FORGIVE me if this opening paragraph is interrupted by a gaping yawn – sorry, I’ve just had to stifle a yawn – but a 2am arrival back from a drive up the road from Wentworth can make the process of chiselling out a column such a creaking, laborious trudge, it’s like heaving each individual letter of a granite alphabet on to a hod and carrying them up a bloomin’ ladder.

Some weeks, of course, this scribe can float serenely into a productive reverie and clatter out words with the gliding, elegant nonchalance of Liberace gently tinkling his ivories. But on weary weeks like this, the fingers hover uncertainly over the keys like the trembling, stalling digits of someone who has forgotten their debit card number at the ATM and are worried the thing will get swallowed.

As you can see, though, we got there in the end. Look, there’s 800 or so words cluttering up this page in front of you. And, let’s face it, there was plenty to write about from a very different BMW PGA Championship.

In the wake of Queen Elizabeth II’s passing, the show kept going after Friday’s suspension. The dignified acts of quiet remembrance from all and sundry during Saturday’s resumption of play reflected the keep calm and carry on spirit of Her Majesty. In very unfortunate circumstances, the DP World Tour officials dealt with the whole situation with great diligence and dignity. They were rewarded with a thrilling golfing spectacle on a Sunday of captivating theatre and they got a great champion in Shane Lowry who may not win as often as he would like – who does? – but when he wins, he wins big ones.

By the looks of his social media page the morning after the night before, Lowry, in typically jovial fashion, enjoyed his celebrations and rightly so. For all the stereotypes of the cheery, down to earth, Guinness slurping, partying Irishman, though, Lowry remains a fiercely dedicated and disciplined professional. In a sport where you lose more often than you win, it’s important to savour the victories when they come along.

“You spend your life and your career getting up early every day, working your nuts off to get in these positions and when you get in these positions, it’s quite uncomfortable,” said the 2019 Open champion of the pressure of the cut-and-thrust. “It’s not the nicest place in the world because you don’t want to mess it up and be sitting in your hotel room having thrown away the tournament.”

In this game, with its complex demands and fickle fortunes, it takes a special something to emerge victorious and this was another personal and professional validation for Lowry.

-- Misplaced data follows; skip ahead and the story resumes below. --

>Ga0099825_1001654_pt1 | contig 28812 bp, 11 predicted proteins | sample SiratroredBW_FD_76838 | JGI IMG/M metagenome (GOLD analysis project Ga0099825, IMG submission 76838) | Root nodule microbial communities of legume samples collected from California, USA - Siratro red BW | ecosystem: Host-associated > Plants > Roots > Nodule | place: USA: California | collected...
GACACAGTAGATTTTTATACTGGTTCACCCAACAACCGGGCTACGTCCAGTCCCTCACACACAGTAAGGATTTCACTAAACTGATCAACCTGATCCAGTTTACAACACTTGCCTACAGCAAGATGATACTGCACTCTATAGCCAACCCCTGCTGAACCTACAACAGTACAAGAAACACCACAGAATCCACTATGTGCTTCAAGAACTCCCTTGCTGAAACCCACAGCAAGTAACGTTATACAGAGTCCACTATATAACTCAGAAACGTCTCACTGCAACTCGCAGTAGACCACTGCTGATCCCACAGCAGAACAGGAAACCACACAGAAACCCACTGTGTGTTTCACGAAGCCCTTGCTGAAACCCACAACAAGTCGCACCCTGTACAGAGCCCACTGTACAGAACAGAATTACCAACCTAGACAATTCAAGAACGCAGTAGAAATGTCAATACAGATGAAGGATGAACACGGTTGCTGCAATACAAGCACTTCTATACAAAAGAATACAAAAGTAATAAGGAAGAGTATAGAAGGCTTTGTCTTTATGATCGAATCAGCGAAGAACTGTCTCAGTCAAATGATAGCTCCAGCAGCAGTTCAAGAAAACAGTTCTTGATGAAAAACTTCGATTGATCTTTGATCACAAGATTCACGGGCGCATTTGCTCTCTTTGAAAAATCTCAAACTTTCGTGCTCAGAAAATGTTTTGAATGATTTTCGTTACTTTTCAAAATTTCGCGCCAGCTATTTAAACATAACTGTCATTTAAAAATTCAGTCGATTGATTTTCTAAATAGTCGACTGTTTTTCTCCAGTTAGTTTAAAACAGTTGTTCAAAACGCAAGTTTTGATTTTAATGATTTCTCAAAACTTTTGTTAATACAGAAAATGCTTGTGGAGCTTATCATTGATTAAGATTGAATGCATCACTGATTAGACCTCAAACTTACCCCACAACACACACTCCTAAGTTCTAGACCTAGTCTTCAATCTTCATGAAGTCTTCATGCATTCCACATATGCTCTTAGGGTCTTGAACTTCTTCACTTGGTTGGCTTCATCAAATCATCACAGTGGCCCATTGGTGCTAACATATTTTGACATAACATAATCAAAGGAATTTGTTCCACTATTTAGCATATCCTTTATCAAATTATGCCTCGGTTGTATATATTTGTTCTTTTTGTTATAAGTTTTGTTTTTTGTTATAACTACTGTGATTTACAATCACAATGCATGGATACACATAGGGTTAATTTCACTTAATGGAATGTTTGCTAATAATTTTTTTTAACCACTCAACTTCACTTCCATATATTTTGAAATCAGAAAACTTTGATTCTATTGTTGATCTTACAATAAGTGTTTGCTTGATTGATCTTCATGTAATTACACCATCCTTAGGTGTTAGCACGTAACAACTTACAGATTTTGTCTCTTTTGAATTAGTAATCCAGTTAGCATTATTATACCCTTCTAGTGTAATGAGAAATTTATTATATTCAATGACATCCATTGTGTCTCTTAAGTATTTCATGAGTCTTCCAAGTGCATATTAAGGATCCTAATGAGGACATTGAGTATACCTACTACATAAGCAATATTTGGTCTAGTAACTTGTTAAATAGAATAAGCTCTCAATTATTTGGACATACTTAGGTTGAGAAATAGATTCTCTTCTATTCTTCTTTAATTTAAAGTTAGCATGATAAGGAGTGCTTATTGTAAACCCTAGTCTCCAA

The shadow, meanwhile, of LIV Golf, and the names of a posse of so-called rebels on the tee-sheet, had dominated the build-up to the European circuit’s flagship event but their presence, in some ways, added to the occasion.

Patrick Reed, for instance, may be many things in the eyes of pundits and punters but there is no denying what a talented, committed player he is. His charging 63 on the final day over the West Course underlined his competitive zeal while he spoke eloquently about the current impasse in the LIV Golf versus the status quo battle.

Reed’s behaviour was in stark contrast to that of another LIV defector, Sergio Garcia. Since jumping ship, Garcia’s petulant antics have grown increasingly erratic and the darker elements of his character have frequently reared their head.

After an opening 76 at Wentworth, Garcia withdrew with no courteous explanation and was next seen some 5000 miles away gleefully smiling for the camera at an American football match in Texas. For many, it was a move that had about as much class as a hurried toilet break at a dingy motorway service station.

Not that long ago, Garcia’s reputation plunged a few more fathoms when he was reported to have roared, “this tour is s***, you’re all f****ed, should have taken the Saudi money,” to stunned DP World Tour players in the locker room at the BMW International in Germany.

This latest act of peevishness at Wentworth is just another act in a dodgy dossier of contentious capers down the years which have included spitting in the hole at Doral and deliberately damaging a number of greens in, of all places, Saudi Arabia, during an inexcusable and prolonged tantrum that was an utter embarrassment from a golf professional.

For all his qualities – a wonderfully talented player, major champion and Ryder Cup talisman – Garcia continues to display the kind of unhinged sense of entitlement of a brattish Babylonian prince.

Funnily enough, it was at Wentworth way back in 1999

where folk got an initial glimpse

of Garcia hurling the toys out of

the pram. During the World Matchplay event there, he flung one of his shoes at an advertising hoarding after slipping on the tee. When it was returned to him, the seething Spaniard lashed at it with his foot and the volley almost sent said shoe clattering into a referee’s face.

A report of the heated palaver quoted a woman in the crowd, who said: “I think I’ve gone off him now.”

Here in 2022, there will be plenty of folk echoing similar sentiments about sullen, short-fused Sergio.